I have long been wanting to write a story about Earth freezing relatively fast. In the past I have asked some questions here considering a scenario where Earth becomes a rogue planet... But I also want to keep it inhabitable for humans on the long term, and a rogue Earth would kill everyone in months or years.
So I have considered provoking a glaciation instead. Just as in a rogue Earth scenario, something would push Earth into a different orbit, but not enough to cause a solar escape.
I used an online physics calculator to figure that a 10% increase in the semi-major axis of Earth's orbit would increase the length of the year by approximately one month. If the push happens in July, it means the perihelion will be pushed to such a greater altitude that it becomes the new aphelion - and the Earth will be there during winter on the northern hemisphere. Having the northern winter last longer, combined with the increased distance from the sun, should cause global temperatures to drop considerably.
I am aiming for an impact similar to the eruption of the Tambora volcano in 1815, which led 1816 to be known as "the year without a summer", but harsher and permanent. But I don't know how to calculate how much the drop in global temperatures throughout the year would be in this case, nor if this would be such a catastrophe that a post-apocalyptic scenario with humans in it would be beyond optimistic.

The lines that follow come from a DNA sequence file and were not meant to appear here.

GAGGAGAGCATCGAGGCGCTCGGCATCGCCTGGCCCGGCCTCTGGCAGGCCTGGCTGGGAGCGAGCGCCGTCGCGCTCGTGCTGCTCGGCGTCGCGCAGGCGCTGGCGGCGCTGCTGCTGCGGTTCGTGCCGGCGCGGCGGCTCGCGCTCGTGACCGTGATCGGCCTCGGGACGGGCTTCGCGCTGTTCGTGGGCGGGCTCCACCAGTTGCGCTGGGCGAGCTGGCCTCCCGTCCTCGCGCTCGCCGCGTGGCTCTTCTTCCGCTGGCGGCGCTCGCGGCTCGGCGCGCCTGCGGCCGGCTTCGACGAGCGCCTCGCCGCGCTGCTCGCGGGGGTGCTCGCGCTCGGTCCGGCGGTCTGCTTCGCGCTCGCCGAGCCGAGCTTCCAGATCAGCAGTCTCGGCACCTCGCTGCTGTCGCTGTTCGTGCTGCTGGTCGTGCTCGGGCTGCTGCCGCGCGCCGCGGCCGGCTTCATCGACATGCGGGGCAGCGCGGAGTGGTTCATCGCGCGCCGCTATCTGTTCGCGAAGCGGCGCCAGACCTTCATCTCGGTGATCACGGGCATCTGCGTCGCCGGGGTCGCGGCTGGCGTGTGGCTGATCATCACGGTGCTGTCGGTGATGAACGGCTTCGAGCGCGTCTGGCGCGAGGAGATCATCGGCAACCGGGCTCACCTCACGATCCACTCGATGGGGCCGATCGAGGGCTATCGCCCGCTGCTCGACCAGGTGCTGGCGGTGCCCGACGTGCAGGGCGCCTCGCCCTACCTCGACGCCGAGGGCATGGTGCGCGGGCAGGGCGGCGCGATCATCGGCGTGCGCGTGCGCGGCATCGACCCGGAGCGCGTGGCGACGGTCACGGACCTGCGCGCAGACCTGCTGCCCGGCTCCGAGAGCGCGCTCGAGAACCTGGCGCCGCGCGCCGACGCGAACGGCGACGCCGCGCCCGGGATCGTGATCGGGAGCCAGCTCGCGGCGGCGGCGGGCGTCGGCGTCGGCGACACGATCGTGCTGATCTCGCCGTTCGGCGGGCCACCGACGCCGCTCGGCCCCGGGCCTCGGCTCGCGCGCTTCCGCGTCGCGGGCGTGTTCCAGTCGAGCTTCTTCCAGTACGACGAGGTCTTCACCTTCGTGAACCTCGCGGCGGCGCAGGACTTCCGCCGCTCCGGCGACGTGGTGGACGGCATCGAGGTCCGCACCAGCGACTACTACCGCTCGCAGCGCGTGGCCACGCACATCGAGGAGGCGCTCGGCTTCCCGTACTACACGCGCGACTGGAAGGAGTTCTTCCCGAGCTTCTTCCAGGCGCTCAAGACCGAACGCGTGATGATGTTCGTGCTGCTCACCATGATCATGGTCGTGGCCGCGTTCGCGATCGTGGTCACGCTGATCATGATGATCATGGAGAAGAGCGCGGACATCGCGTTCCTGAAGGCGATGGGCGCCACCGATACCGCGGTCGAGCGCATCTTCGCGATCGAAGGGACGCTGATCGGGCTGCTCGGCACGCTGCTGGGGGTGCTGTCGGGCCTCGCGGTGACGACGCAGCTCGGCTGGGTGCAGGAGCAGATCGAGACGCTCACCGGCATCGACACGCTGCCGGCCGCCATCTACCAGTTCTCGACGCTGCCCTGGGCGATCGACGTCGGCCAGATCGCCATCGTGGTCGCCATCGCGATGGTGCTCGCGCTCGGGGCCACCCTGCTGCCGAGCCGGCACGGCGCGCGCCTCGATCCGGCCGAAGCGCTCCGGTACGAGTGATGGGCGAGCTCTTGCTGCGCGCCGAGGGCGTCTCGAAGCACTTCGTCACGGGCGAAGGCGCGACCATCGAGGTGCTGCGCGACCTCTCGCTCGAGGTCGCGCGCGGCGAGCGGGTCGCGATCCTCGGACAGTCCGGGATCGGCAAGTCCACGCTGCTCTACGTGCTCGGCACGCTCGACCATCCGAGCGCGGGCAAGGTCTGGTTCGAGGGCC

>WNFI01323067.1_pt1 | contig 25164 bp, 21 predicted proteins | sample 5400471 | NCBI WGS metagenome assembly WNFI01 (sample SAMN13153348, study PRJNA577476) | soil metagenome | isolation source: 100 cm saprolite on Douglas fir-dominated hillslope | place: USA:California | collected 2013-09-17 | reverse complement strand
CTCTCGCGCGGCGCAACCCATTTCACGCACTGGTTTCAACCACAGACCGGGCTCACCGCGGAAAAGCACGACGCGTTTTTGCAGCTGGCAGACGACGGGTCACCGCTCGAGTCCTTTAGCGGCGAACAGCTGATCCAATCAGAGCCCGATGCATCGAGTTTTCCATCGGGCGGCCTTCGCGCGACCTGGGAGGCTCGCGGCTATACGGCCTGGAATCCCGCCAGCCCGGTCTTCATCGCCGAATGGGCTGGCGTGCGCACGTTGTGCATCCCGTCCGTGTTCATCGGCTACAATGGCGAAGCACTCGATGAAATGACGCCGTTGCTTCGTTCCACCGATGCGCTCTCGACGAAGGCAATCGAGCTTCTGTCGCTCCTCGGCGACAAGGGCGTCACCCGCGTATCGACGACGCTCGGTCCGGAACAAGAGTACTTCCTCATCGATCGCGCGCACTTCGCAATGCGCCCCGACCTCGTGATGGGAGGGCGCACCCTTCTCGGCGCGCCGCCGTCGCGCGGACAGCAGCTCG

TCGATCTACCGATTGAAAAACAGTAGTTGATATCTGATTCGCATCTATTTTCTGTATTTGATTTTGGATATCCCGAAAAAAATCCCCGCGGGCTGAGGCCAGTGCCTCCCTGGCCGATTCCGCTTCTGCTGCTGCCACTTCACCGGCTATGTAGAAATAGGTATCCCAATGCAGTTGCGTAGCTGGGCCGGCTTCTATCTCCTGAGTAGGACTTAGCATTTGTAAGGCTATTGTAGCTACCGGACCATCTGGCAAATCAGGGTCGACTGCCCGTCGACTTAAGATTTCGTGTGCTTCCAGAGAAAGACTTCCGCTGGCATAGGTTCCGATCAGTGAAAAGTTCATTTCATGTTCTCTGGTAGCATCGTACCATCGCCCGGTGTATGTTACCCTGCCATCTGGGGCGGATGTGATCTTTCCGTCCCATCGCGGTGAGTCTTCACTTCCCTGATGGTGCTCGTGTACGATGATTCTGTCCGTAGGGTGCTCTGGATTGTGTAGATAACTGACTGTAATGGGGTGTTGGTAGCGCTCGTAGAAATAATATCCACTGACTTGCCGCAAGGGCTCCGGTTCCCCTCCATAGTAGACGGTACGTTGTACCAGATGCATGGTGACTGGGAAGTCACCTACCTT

Asides from the practically magical push that changes the Earth's orbit, I am aiming for full, scientific realism (though I am restraining myself from using the hard-science tag here).
So... Is this longer winter possibly survivable, or would that surely be the last one humanity would see? If the latter, I'll consider scaling the orbital changes down.
Consider that the technological level of humanity when the orbit changes is exactly what we have today. In other questions here in the site we came to the conclusion that the change in orbit would be detected practically instantly, giving humanity some time to prepare for the worst. But we'd lose most if not all artificial satellites (which by itself would already cause a lot of disruption).